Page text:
Keeping MLK's vision alive, 50 years later

CHICAGO -- Accepting the Nobel Peace Prize in 1964, Dr. Martin Luther King, Jr. had a question.

"I must ask why this prize is awarded to a movement which is beleaguered and committed to unrelenting struggle," said King. "To a movement which has not won the very peace and brotherhood which is the essence of the Nobel Prize."

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Dr. Martin Luther King accepts the Nobel Peace Prize in 1964.
Nobelprize.org

King knew the struggle he's been leading in the American South was far from over. But it was only when he came north to Chicago two years later that he saw the full challenge ahead.

"The people of Mississippi ought to come to Chicago to learn how to hate," King told a reporter.

A march for open housing faced the closed minds of all-white neighborhood known as Gage Park.

King was hit by a brick; and so was 16-year-old Roland Radford, who marched at his side.

"They were getting jeered and -- and everything," said Radford. "And remember that there were all these rocks in between the tracks that people could use as missiles."

"The whole idea was to draw attention to the fact that there weren't any African-Americans in this area," said Radford. "And now there are."

And yet the march that opened the way is largely forgotten, even here.

So high school History teacher Victor Harbison has been inviting marchers of the past to talk to students of the present.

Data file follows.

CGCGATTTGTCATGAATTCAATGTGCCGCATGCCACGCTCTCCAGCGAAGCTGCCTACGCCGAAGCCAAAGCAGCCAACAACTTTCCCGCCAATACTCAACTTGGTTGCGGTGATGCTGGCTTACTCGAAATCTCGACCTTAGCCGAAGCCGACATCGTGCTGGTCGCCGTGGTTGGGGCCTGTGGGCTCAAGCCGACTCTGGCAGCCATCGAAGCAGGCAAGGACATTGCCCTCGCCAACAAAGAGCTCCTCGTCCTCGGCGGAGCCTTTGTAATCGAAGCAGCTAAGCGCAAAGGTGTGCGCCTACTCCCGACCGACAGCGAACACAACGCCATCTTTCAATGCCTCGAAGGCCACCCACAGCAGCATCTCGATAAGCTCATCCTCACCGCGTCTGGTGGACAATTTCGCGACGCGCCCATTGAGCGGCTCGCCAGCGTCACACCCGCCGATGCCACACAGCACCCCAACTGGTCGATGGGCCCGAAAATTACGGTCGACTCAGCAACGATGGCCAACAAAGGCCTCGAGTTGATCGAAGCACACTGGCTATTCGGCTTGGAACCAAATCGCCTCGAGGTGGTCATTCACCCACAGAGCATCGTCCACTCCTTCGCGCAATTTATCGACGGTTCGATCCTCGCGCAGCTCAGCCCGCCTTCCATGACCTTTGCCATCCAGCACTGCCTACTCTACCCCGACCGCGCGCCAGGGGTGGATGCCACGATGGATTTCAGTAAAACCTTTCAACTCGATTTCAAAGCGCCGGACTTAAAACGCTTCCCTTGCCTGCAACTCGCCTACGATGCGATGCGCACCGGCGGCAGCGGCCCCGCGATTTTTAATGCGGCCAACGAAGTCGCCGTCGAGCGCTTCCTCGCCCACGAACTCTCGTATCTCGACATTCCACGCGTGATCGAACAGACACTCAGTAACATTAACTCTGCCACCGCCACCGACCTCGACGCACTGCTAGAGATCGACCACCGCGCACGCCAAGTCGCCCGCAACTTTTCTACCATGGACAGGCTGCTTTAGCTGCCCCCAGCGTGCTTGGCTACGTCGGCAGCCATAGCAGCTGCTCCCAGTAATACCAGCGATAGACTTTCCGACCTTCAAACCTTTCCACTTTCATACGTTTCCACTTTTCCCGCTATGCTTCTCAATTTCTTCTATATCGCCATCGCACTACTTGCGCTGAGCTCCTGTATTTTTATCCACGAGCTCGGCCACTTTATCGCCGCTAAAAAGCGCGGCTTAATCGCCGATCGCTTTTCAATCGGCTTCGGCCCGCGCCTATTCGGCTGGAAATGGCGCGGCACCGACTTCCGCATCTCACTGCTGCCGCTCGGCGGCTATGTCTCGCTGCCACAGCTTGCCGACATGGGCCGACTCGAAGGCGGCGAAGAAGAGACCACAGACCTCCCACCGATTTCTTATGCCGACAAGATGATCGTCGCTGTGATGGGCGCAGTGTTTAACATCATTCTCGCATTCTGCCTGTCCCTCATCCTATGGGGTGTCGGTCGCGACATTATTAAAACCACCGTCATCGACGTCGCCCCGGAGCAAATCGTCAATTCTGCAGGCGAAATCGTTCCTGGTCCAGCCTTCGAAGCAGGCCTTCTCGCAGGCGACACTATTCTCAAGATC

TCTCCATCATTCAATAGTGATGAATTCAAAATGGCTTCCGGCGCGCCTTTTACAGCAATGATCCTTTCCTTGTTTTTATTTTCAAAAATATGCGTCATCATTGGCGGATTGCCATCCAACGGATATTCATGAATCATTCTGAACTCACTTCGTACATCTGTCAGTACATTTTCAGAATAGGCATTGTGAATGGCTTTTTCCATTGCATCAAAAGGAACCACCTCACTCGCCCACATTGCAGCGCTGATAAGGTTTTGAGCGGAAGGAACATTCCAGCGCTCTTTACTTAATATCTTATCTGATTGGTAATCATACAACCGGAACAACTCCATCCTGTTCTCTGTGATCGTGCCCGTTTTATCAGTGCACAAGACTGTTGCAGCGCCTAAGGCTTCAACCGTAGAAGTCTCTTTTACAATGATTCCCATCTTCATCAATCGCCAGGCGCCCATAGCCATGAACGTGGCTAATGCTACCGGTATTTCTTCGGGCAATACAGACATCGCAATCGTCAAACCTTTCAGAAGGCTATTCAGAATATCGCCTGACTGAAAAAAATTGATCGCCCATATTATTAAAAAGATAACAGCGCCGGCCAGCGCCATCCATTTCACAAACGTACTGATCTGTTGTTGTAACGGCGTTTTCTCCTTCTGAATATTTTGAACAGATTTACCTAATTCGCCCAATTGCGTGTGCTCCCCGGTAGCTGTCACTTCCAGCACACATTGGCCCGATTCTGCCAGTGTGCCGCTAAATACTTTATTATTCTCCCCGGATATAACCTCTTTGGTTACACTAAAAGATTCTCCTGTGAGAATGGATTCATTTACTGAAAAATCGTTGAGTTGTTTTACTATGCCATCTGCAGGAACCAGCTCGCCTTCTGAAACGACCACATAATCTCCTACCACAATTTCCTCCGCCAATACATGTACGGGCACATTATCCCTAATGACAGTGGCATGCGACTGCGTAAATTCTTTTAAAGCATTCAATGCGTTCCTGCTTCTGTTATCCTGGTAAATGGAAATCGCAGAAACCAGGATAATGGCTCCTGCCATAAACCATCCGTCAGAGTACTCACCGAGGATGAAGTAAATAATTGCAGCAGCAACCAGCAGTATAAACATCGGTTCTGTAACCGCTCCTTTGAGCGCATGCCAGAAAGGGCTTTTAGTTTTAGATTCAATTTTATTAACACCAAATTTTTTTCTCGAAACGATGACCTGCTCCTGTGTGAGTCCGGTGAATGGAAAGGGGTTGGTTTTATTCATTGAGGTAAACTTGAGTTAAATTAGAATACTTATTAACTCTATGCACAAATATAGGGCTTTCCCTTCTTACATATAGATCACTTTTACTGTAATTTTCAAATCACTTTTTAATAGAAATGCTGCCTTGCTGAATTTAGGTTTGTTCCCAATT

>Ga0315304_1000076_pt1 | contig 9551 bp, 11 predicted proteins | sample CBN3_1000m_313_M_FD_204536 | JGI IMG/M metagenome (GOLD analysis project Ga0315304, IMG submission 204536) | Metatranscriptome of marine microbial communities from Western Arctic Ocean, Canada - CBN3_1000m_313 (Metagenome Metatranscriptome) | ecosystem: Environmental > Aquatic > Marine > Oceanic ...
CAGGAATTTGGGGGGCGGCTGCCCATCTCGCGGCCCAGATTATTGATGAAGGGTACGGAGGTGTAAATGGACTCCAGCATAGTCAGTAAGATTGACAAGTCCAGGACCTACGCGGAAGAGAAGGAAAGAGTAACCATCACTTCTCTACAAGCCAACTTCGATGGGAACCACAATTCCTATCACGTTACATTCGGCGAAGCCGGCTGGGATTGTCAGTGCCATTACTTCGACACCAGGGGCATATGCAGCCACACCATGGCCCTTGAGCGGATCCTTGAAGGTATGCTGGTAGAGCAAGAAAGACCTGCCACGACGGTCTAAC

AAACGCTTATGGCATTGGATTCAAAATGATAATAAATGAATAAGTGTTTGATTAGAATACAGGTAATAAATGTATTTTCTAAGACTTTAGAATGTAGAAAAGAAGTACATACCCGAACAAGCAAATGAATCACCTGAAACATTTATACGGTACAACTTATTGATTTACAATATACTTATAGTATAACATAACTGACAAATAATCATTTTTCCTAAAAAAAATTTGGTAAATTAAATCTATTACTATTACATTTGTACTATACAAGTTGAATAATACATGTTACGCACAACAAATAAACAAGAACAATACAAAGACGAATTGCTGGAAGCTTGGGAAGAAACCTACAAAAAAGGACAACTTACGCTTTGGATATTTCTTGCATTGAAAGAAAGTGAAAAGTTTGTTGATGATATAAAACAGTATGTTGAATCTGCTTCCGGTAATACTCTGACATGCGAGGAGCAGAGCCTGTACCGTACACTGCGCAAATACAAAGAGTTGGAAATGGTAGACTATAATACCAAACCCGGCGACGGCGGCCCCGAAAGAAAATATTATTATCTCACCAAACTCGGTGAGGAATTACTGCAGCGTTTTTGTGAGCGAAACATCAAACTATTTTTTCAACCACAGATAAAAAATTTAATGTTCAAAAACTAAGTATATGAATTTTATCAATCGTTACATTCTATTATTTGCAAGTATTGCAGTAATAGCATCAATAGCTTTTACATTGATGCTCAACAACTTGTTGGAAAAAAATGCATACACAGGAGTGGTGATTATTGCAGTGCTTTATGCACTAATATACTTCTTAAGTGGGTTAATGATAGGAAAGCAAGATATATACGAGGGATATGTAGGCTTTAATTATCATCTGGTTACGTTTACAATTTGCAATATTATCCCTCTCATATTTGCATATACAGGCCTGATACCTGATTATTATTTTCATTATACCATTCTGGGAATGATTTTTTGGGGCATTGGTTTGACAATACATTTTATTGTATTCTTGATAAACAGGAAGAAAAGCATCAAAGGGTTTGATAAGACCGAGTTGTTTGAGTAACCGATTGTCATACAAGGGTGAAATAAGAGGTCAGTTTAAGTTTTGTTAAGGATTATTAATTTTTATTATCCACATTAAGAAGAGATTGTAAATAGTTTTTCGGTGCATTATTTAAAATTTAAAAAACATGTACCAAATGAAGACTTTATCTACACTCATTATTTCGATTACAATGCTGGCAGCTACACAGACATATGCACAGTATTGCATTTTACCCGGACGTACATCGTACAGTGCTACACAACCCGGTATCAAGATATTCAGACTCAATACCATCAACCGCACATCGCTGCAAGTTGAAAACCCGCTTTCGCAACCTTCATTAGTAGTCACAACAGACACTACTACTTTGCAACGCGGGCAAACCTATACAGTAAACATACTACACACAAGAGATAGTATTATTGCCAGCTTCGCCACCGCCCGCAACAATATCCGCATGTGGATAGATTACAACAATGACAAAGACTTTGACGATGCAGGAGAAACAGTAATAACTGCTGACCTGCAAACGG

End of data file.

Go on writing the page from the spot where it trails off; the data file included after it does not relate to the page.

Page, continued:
CBS News asked him: "Do you think that kids that you're teaching today see these people as extraordinarily courageous?"

"Yeah," said Harbison. "I do. I mean, don't you?"

Katie Marciniak is a sophomore.

"I always heard of Martin Luther King," said Marciniak. "But I never really heard about him in my neighborhood."

She's heard from Roland Radford and fellow marcher Susan Oppenheimer.

"I think the country has changed dramatically," said Oppenheimer.

"Do you think you gave the country a nudge?" CBS asked.

"That's a wonderful way to think about it," said Oppenheimer. "A pebble in the river, yeah."

"When the years have rolled past and when the blazing light of truth is focused on this marvelous age in which we live," said King. "Men and women will know and children will be taught that we have a finer land, a better people, a more noble civilization because these humble children of god were willing to suffer for righteousness' sake."

  • Dean Reynolds

    Dean Reynolds is a CBS News National Correspondent based in Chicago.